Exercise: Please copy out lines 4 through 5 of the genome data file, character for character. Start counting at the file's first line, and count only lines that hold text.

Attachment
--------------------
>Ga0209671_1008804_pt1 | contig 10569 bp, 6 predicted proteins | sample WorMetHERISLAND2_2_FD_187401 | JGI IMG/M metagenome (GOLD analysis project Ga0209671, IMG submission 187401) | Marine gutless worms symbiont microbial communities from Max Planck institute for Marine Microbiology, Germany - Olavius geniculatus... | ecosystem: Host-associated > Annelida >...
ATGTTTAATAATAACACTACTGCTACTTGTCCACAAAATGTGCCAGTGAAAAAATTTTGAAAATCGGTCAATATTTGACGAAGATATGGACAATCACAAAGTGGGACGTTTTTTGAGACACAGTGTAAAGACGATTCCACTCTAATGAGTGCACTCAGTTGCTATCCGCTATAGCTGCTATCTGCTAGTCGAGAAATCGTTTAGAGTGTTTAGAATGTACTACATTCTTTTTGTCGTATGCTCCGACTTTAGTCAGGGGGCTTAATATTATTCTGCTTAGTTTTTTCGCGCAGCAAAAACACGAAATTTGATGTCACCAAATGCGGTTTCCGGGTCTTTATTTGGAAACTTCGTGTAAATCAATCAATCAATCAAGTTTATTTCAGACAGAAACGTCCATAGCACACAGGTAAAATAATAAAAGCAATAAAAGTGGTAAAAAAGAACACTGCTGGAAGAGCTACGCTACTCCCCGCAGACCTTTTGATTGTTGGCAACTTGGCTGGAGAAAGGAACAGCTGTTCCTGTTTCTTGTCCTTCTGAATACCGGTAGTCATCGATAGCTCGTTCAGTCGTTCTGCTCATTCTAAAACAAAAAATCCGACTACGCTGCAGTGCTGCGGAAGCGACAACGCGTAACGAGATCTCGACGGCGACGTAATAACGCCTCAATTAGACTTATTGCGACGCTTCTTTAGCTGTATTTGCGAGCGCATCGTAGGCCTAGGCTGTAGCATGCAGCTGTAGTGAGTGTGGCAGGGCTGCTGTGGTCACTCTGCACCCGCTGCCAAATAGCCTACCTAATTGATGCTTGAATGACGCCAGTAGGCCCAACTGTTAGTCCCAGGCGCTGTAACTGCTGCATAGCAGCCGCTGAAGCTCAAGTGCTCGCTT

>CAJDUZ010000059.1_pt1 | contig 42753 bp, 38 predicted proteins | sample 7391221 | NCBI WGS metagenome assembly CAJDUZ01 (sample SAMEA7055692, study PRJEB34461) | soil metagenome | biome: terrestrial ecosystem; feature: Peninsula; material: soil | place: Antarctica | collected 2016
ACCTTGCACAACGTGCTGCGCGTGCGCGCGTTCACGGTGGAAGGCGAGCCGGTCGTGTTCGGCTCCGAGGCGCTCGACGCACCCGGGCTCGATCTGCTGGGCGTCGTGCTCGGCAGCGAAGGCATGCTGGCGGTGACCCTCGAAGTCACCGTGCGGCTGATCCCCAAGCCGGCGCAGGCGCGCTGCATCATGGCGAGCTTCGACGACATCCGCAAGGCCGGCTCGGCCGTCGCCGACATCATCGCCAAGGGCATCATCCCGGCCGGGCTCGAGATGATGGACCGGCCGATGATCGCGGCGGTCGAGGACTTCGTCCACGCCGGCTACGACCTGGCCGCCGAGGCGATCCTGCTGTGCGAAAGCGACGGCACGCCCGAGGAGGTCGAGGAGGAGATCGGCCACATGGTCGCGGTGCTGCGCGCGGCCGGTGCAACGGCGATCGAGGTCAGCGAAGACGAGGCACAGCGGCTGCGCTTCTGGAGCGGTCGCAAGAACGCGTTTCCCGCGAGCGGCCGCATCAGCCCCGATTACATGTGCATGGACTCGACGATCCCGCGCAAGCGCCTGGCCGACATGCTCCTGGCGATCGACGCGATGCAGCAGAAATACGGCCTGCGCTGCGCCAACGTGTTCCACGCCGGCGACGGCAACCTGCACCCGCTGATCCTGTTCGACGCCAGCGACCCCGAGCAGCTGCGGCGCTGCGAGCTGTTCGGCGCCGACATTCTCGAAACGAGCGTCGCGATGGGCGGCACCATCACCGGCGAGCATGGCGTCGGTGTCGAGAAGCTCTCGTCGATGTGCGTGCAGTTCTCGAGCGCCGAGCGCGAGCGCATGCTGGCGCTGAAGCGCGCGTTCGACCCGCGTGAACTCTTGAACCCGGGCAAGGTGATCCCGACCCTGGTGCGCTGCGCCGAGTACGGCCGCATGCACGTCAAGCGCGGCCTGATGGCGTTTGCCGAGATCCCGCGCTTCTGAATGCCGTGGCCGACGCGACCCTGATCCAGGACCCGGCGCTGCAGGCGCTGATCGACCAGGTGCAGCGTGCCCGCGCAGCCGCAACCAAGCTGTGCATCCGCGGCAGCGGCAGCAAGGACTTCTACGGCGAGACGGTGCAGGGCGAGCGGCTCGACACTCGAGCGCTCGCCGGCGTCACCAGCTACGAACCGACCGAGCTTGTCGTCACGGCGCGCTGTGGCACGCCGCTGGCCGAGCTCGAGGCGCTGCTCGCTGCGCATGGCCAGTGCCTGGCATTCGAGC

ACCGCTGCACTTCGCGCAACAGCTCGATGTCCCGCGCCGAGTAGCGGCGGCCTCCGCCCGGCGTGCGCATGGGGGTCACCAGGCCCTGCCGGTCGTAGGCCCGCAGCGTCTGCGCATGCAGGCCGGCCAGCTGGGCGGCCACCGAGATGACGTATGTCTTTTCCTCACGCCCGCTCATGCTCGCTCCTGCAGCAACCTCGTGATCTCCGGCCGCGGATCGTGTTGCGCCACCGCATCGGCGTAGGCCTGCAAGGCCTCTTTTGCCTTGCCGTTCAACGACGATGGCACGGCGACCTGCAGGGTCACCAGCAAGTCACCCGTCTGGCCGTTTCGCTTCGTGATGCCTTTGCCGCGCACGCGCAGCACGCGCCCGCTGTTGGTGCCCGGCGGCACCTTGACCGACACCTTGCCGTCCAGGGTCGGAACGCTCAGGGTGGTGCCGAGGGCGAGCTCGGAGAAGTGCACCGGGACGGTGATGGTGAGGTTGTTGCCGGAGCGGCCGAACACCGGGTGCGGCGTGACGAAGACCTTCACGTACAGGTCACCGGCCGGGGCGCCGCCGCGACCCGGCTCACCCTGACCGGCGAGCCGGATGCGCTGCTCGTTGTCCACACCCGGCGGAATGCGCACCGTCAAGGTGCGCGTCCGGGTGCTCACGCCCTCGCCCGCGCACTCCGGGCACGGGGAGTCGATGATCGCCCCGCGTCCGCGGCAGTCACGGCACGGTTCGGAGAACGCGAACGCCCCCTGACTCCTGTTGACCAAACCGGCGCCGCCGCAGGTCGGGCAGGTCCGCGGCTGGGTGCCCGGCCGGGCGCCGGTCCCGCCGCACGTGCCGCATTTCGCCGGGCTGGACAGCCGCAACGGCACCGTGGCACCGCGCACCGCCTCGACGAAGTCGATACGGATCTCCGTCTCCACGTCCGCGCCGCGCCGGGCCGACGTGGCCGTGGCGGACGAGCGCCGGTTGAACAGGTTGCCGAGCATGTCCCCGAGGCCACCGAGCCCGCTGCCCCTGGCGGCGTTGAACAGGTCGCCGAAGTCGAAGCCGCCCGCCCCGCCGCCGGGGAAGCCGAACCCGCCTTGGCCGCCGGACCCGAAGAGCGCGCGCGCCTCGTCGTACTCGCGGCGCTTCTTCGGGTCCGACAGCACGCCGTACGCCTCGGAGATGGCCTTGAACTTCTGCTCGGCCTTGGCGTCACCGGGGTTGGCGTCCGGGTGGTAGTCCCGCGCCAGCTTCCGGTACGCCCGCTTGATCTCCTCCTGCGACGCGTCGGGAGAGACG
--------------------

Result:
ACCTTGCACAACGTGCTGCGCGTGCGCGCGTTCACGGTGGAAGGCGAGCCGGTCGTGTTCGGCTCCGAGGCGCTCGACGCACCCGGGCTCGATCTGCTGGGCGTCGTGCTCGGCAGCGAAGGCATGCTGGCGGTGACCCTCGAAGTCACCGTGCGGCTGATCCCCAAGCCGGCGCAGGCGCGCTGCATCATGGCGAGCTTCGACGACATCCGCAAGGCCGGCTCGGCCGTCGCCGACATCATCGCCAAGGGCATCATCCCGGCCGGGCTCGAGATGATGGACCGGCCGATGATCGCGGCGGTCGAGGACTTCGTCCACGCCGGCTACGACCTGGCCGCCGAGGCGATCCTGCTGTGCGAAAGCGACGGCACGCCCGAGGAGGTCGAGGAGGAGATCGGCCACATGGTCGCGGTGCTGCGCGCGGCCGGTGCAACGGCGATCGAGGTCAGCGAAGACGAGGCACAGCGGCTGCGCTTCTGGAGCGGTCGCAAGAACGCGTTTCCCGCGAGCGGCCGCATCAGCCCCGATTACATGTGCATGGACTCGACGATCCCGCGCAAGCGCCTGGCCGACATGCTCCTGGCGATCGACGCGATGCAGCAGAAATACGGCCTGCGCTGCGCCAACGTGTTCCACGCCGGCGACGGCAACCTGCACCCGCTGATCCTGTTCGACGCCAGCGACCCCGAGCAGCTGCGGCGCTGCGAGCTGTTCGGCGCCGACATTCTCGAAACGAGCGTCGCGATGGGCGGCACCATCACCGGCGAGCATGGCGTCGGTGTCGAGAAGCTCTCGTCGATGTGCGTGCAGTTCTCGAGCGCCGAGCGCGAGCGCATGCTGGCGCTGAAGCGCGCGTTCGACCCGCGTGAACTCTTGAACCCGGGCAAGGTGATCCCGACCCTGGTGCGCTGCGCCGAGTACGGCCGCATGCACGTCAAGCGCGGCCTGATGGCGTTTGCCGAGATCCCGCGCTTCTGAATGCCGTGGCCGACGCGACCCTGATCCAGGACCCGGCGCTGCAGGCGCTGATCGACCAGGTGCAGCGTGCCCGCGCAGCCGCAACCAAGCTGTGCATCCGCGGCAGCGGCAGCAAGGACTTCTACGGCGAGACGGTGCAGGGCGAGCGGCTCGACACTCGAGCGCTCGCCGGCGTCACCAGCTACGAACCGACCGAGCTTGTCGTCACGGCGCGCTGTGGCACGCCGCTGGCCGAGCTCGAGGCGCTGCTCGCTGCGCATGGCCAGTGCCTGGCATTCGAGC

ACCGCTGCACTTCGCGCAACAGCTCGATGTCCCGCGCCGAGTAGCGGCGGCCTCCGCCCGGCGTGCGCATGGGGGTCACCAGGCCCTGCCGGTCGTAGGCCCGCAGCGTCTGCGCATGCAGGCCGGCCAGCTGGGCGGCCACCGAGATGACGTATGTCTTTTCCTCACGCCCGCTCATGCTCGCTCCTGCAGCAACCTCGTGATCTCCGGCCGCGGATCGTGTTGCGCCACCGCATCGGCGTAGGCCTGCAAGGCCTCTTTTGCCTTGCCGTTCAACGACGATGGCACGGCGACCTGCAGGGTCACCAGCAAGTCACCCGTCTGGCCGTTTCGCTTCGTGATGCCTTTGCCGCGCACGCGCAGCACGCGCCCGCTGTTGGTGCCCGGCGGCACCTTGACCGACACCTTGCCGTCCAGGGTCGGAACGCTCAGGGTGGTGCCGAGGGCGAGCTCGGAGAAGTGCACCGGGACGGTGATGGTGAGGTTGTTGCCGGAGCGGCCGAACACCGGGTGCGGCGTGACGAAGACCTTCACGTACAGGTCACCGGCCGGGGCGCCGCCGCGACCCGGCTCACCCTGACCGGCGAGCCGGATGCGCTGCTCGTTGTCCACACCCGGCGGAATGCGCACCGTCAAGGTGCGCGTCCGGGTGCTCACGCCCTCGCCCGCGCACTCCGGGCACGGGGAGTCGATGATCGCCCCGCGTCCGCGGCAGTCACGGCACGGTTCGGAGAACGCGAACGCCCCCTGACTCCTGTTGACCAAACCGGCGCCGCCGCAGGTCGGGCAGGTCCGCGGCTGGGTGCCCGGCCGGGCGCCGGTCCCGCCGCACGTGCCGCATTTCGCCGGGCTGGACAGCCGCAACGGCACCGTGGCACCGCGCACCGCCTCGACGAAGTCGATACGGATCTCCGTCTCCACGTCCGCGCCGCGCCGGGCCGACGTGGCCGTGGCGGACGAGCGCCGGTTGAACAGGTTGCCGAGCATGTCCCCGAGGCCACCGAGCCCGCTGCCCCTGGCGGCGTTGAACAGGTCGCCGAAGTCGAAGCCGCCCGCCCCGCCGCCGGGGAAGCCGAACCCGCCTTGGCCGCCGGACCCGAAGAGCGCGCGCGCCTCGTCGTACTCGCGGCGCTTCTTCGGGTCCGACAGCACGCCGTACGCCTCGGAGATGGCCTTGAACTTCTGCTCGGCCTTGGCGTCACCGGGGTTGGCGTCCGGGTGGTAGTCCCGCGCCAGCTTCCGGTACGCCCGCTTGATCTCCTCCTGCGACGCGTCGGGAGAGACG